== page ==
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I was never told I even had it until I read my medical records, I was told it was costocondritis so I have an appointment with my primary care doctor to find out exactly what is going on. When I find out more I will update.

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@donsbaby2016

I was never told I even had it until I read my medical records, I was told it was costocondritis so I have an appointment with my primary care doctor to find out exactly what is going on. When I find out more I will update.

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@donsbaby2016 TOS is most often missed by doctors unless it is within their specialty interest. There are a lot of variations of TOS and where it can cause compression on nerves and blood vessels. Some people have a cervical rib which is an obvious diagnosis on an X -ray. If you want an accurate diagnoses about TOS, seek out a specialist like a thoracic vascular surgeon at a teaching medical center such as a university with a medical school. This is glossed over in med school in a day, so a primary care physician may not know much about TOS. Look for a place that lists TOS as a condition they treat on their website. Diagnosis will involve changing the position of your head and neck and looking for impairment of circulation with the positional change. You may also be evaluated by a neurologist. You can see an MFR physical therapist without having an absolute diagnosis of TOS and that may be able to help what they have termed costochondritis; that may or may not be accurate and could be a suspected, but not confirmed issue. Why not ask for physical therapy while you are seeing your doctor? TOS can also cause chest pain and chest muscle spasms which therapy does help. You can search for an MFR provider on the MFR website at this link.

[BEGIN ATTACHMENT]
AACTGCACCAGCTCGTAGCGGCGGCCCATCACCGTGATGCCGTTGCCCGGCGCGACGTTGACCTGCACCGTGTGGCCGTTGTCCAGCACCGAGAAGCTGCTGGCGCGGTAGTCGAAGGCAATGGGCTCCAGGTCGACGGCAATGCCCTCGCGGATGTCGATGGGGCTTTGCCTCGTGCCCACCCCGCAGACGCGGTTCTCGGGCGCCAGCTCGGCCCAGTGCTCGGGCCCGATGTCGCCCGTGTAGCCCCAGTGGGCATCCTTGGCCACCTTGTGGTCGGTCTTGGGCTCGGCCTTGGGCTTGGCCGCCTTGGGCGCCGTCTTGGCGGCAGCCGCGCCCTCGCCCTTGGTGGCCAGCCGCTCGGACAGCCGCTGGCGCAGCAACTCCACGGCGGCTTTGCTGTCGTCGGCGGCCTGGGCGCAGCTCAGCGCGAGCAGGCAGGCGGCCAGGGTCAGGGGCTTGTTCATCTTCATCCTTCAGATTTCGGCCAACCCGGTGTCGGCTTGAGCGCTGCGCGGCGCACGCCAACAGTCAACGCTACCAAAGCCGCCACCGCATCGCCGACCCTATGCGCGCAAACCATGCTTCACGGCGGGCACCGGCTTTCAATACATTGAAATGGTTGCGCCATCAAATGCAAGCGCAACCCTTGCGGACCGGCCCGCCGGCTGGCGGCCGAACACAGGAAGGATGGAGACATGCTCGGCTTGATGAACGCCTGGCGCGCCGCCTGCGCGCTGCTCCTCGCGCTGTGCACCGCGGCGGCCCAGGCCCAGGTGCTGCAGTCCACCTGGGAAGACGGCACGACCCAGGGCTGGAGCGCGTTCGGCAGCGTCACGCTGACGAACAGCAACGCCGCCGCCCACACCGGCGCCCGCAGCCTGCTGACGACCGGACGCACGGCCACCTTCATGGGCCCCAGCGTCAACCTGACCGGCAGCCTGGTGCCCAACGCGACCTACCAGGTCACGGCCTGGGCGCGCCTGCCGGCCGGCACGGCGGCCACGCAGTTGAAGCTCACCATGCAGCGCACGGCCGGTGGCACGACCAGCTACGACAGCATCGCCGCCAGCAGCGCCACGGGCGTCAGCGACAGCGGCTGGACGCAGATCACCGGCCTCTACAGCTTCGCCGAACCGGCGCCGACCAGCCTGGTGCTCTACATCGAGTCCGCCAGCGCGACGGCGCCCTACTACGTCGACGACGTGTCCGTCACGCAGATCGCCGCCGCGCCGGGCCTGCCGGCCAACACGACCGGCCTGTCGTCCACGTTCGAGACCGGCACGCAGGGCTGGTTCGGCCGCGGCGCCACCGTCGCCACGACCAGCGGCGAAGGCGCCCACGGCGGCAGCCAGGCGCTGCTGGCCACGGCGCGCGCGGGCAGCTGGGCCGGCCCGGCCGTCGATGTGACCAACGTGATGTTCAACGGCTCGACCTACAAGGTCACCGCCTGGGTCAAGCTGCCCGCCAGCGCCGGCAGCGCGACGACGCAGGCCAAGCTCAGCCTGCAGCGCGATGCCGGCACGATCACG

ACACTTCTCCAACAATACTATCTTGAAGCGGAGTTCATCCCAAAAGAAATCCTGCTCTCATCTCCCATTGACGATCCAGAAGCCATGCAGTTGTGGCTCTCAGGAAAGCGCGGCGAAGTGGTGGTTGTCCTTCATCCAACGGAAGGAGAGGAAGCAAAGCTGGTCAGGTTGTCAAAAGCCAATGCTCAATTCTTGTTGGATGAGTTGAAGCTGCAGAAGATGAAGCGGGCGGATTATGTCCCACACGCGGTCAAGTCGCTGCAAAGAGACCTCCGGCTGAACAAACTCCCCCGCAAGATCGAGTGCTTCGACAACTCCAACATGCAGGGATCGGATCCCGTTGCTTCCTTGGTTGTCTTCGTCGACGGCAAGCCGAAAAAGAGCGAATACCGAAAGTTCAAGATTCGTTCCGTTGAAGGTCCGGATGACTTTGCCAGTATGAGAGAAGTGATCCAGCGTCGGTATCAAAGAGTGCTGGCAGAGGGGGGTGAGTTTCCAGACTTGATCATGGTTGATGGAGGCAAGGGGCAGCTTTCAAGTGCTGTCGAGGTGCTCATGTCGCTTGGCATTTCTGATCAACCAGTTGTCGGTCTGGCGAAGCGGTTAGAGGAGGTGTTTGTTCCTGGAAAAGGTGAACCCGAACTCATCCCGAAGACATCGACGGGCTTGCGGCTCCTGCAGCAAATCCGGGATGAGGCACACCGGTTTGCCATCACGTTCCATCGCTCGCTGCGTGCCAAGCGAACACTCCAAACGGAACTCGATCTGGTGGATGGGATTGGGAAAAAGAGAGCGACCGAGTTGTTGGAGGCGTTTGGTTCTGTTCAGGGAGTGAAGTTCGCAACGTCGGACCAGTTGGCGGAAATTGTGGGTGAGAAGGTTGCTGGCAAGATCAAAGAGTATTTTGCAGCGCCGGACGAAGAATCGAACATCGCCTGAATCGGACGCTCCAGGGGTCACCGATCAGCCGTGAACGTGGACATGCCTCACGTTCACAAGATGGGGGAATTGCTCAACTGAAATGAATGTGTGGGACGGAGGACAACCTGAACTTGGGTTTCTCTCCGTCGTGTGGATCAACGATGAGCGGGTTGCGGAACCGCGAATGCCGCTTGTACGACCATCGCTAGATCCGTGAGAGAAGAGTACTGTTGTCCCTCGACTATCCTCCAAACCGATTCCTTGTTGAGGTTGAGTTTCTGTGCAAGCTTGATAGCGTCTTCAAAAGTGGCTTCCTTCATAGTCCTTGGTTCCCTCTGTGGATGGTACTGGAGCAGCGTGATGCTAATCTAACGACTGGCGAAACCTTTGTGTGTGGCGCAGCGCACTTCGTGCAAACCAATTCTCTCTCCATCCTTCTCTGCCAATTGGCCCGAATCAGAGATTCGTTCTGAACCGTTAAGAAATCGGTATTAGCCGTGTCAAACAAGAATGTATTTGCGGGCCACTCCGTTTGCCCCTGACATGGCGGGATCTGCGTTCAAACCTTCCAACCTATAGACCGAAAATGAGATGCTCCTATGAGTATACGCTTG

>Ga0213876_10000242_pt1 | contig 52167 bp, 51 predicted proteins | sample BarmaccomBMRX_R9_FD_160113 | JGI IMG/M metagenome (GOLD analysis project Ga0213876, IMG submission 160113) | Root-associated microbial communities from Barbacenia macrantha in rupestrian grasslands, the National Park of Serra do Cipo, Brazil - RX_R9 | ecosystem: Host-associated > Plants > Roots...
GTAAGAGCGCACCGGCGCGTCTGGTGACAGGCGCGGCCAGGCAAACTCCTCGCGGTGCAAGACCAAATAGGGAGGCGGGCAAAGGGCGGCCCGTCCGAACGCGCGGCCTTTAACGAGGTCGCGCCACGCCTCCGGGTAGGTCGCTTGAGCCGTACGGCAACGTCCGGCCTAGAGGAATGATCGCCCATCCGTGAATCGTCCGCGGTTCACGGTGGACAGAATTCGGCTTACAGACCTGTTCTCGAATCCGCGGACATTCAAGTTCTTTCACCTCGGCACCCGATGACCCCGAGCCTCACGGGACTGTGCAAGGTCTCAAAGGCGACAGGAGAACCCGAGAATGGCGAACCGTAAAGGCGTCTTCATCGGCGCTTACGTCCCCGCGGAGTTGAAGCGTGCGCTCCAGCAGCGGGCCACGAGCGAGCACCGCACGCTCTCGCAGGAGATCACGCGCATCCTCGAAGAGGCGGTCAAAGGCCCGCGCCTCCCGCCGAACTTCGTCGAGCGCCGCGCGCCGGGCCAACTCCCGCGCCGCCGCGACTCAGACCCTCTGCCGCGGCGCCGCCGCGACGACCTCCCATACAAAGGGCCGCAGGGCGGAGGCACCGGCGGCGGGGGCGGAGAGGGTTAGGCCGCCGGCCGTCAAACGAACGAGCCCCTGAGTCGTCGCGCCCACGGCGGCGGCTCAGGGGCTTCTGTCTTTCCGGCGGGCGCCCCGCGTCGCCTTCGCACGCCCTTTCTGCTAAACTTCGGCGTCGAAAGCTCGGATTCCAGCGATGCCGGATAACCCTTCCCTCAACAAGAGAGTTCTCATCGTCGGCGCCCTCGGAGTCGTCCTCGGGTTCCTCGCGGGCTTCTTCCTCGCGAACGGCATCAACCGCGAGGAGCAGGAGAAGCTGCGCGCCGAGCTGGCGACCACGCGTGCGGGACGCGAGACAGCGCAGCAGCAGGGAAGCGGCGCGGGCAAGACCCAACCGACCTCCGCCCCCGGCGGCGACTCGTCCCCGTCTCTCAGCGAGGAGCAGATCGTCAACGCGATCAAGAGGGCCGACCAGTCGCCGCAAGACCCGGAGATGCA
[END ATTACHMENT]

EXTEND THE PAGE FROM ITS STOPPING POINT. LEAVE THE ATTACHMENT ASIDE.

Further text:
http://mfrtherapists.com/

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@jenniferhunter

@donsbaby2016 TOS is most often missed by doctors unless it is within their specialty interest. There are a lot of variations of TOS and where it can cause compression on nerves and blood vessels. Some people have a cervical rib which is an obvious diagnosis on an X -ray. If you want an accurate diagnoses about TOS, seek out a specialist like a thoracic vascular surgeon at a teaching medical center such as a university with a medical school. This is glossed over in med school in a day, so a primary care physician may not know much about TOS. Look for a place that lists TOS as a condition they treat on their website. Diagnosis will involve changing the position of your head and neck and looking for impairment of circulation with the positional change. You may also be evaluated by a neurologist. You can see an MFR physical therapist without having an absolute diagnosis of TOS and that may be able to help what they have termed costochondritis; that may or may not be accurate and could be a suspected, but not confirmed issue. Why not ask for physical therapy while you are seeing your doctor? TOS can also cause chest pain and chest muscle spasms which therapy does help. You can search for an MFR provider on the MFR website at this link.
http://mfrtherapists.com/

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I’ll look into it thank you and yes I get the chest pain that goes through to my shoulder blade and the neck pain it is awful and excruciating